Your Body Probably Isn’t Ready For This….
by Kevin J. Johnson
TRANSCENDENCE is the directorial debut of Wally Pfister, an Oscar-winning cinematographer most well known for his collaborations with Christopher Nolan (INCEPTION, The Dark Knight Trilogy). Johnny Depp stars as Dr. Will Caster, a scientist whose pioneering work in artificial intelligence puts him on the hit list of a rogue, technophobic terrorist cell. Rebecca Hall plays Dr. Evelyn Caster, who decides to upload her husband Will’s conscience into the AI they’ve been developing after an assassination attempt forces them to take drastic measures. Max Waters and Joseph Tagger, Will’s colleagues played respectively by Paul Bettany and Morgan Freeman, take it upon themselves to try and stop the AI once it grows out of control and threatens to alter the human race as we know it.
This film takes a big idea, several big ideas in fact, and tries to distill them into a hi-tech dramatic thriller, reminiscent of 90’s-era cyberpunk films like THE LAWNMOWER MAN and VIRTUOSITY. Either due to Nolan’s presence, who serves as executive producer, or the high caliber of the cast (which also includes fellow Nolan vet Cillian Murphy), TRANSCENDENCE carries itself in a more stately and self-serious fashion. Science fiction allows for stories that delve into deep existential concerns: Can a mind live inside a machine? Can consciousness truly be transferred and uploaded, like a song or video file?
These genre exercises also allow for said ideas to be [much] more palatable to general audiences. You’re allowed to be bold, and unfortunately TRANSCENDENCE never reaches the boldness of its initial premise. I applaud any big-budget film that isn’t a sequel/remake/reboot of some sort; such is the state of Hollywood filmmaking today. So, it pains me to have an original film starring some of my favorite actors and produced by some of my favorite filmmakers be so disappointing and somber.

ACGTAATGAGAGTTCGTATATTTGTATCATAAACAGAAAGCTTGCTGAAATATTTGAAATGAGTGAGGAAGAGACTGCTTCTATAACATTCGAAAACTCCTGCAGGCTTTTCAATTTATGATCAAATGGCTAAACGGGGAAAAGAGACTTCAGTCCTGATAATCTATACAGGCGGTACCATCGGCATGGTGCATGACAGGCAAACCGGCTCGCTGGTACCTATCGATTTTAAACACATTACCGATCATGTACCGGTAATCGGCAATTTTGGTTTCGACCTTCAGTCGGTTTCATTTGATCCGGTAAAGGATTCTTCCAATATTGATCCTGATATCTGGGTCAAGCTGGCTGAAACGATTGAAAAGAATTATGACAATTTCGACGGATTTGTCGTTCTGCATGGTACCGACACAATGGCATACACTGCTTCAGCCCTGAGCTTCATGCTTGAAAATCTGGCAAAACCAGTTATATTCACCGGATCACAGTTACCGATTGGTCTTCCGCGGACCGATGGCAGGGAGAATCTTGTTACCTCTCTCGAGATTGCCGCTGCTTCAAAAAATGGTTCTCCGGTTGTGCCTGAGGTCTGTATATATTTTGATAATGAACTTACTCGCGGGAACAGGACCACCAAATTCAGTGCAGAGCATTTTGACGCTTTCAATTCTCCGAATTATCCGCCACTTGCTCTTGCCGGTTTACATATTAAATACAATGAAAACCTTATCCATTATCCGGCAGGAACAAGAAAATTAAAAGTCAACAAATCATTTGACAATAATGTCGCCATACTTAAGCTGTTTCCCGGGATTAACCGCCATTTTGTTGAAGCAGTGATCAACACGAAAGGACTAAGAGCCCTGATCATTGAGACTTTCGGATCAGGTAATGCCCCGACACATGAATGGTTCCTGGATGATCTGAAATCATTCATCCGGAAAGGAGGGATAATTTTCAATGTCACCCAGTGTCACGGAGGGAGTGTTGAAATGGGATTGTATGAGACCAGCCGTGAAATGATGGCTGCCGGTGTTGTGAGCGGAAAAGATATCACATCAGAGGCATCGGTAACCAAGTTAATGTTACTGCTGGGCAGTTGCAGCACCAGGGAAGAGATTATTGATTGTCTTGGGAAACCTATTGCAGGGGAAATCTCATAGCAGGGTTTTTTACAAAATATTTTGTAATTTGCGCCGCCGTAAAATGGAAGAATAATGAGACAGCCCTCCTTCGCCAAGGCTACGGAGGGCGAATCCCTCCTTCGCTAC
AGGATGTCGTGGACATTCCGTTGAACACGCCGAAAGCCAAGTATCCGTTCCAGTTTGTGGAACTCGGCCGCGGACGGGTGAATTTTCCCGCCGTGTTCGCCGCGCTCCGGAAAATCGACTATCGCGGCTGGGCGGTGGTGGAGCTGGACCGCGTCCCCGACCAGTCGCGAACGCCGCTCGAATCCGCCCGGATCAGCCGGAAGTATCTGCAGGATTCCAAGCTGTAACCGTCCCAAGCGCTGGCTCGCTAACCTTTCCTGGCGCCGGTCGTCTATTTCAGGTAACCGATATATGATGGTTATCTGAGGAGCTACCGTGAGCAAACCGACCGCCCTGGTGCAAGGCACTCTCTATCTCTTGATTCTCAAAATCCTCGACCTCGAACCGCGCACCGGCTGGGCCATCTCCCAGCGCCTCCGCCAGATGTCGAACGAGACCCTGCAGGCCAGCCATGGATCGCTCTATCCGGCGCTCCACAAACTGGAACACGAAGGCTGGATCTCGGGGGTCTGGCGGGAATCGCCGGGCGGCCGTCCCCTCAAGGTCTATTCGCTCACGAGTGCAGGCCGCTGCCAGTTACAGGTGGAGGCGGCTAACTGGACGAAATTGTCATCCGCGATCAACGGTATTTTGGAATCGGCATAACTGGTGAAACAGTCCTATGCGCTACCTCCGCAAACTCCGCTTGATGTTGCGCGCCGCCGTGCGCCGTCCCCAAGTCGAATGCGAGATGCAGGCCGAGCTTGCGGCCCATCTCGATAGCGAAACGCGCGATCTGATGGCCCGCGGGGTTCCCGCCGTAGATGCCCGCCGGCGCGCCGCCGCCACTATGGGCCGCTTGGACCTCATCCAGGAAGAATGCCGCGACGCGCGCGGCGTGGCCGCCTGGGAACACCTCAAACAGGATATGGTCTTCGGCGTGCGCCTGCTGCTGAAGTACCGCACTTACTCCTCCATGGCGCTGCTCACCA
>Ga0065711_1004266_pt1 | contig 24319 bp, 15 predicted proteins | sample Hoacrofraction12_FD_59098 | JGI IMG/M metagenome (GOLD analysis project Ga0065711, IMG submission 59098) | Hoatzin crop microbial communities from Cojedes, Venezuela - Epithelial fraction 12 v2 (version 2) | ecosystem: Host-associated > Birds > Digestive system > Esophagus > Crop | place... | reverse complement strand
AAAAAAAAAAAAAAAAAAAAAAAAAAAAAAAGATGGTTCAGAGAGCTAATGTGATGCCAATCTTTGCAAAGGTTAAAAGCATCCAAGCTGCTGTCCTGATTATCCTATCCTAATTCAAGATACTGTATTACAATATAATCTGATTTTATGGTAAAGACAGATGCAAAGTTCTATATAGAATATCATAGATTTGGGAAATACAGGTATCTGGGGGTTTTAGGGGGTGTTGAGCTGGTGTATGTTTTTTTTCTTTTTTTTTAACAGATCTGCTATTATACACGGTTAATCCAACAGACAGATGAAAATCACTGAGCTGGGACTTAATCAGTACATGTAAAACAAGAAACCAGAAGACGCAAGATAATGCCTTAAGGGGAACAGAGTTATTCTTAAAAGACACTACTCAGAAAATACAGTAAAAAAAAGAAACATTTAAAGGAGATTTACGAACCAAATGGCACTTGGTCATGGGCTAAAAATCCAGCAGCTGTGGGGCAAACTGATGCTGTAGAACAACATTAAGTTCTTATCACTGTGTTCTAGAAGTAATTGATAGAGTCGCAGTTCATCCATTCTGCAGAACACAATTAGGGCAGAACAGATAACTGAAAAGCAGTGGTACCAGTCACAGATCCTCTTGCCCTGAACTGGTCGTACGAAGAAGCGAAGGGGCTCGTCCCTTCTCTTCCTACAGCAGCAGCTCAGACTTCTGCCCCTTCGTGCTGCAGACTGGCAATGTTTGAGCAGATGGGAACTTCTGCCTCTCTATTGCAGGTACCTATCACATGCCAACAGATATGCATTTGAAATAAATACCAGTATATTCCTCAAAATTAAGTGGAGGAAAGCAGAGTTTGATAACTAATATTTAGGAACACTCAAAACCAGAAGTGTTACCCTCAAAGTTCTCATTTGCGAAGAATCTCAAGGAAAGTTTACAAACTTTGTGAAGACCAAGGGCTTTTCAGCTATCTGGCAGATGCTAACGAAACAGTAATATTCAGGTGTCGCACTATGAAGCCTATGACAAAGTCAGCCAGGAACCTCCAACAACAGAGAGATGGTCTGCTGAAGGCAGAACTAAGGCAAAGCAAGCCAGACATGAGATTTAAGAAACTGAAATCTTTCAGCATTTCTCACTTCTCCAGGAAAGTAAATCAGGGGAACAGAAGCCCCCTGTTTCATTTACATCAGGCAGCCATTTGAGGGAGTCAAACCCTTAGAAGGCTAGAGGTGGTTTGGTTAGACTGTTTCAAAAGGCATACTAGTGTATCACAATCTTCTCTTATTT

Jack Paglen’s script asks interesting questions about free will versus hive mentality, advancement versus ethics, etc. The film itself looks amazing, with DP Jess Hall working in sync with Pfister’s style. But all the striking imagery in the world can’t make up for having three boring leads. Will and Evelyn Caster are boring. They are intelligent, forward-thinking scientists deep in love but they, and their boring friend Max, bore me with boredom. Will Caster doesn’t get interesting until someone tries to kill him; not a good sign.
I’m glad Rebecca Hall is playing someone who isn’t just eye candy. I appreciate the film asking big questions, even if it’s in no way capable of providing easy answers in a two-hour span (and, to its credit, doesn’t try to; the ending is left to your own interpretation). And I’m a fan of DPs-turned-directors, such as Jan de Bont or Barry Sonnenfeld, who know the importance of telling a story visually. I even admire that the Will A.I. isn’t just some carbon copy of other malicious A.I. in the past (HAL, SkyNet, KITT’s evil twin KARR which I am totally not making up). However, I expect so much more from this team and this premise that not completely bungling this story doesn’t make up for missing out on a potentially thought-provoking, thrilling and touching film, all of the ingredients of which were present.
TRANSCENDENCE is not as intelligent as it thinks it is, it’s not as creepy as it wants to be, and ultimately this is a curio in the filmography of Wally Pfister. The man has racked up a lot of favors throughout his career and made a lot of people a lot of money. And there are worse versions of this story out there (see THE LAWNMOWER MAN and VIRTUOSITY). I think Pfister has made and will make incredible looking cinema, with excellent performances and magnetic, compelling stories. This one just isn’t it, though it sure is pretty to look at.
A side note: casting Morgan Freeman was the smartest thing Pfister did. This is a man that can take any exposition, techno-babble or computer jargon, and make it sound like The Most Important Thing In The World. He knows what movie he’s in.
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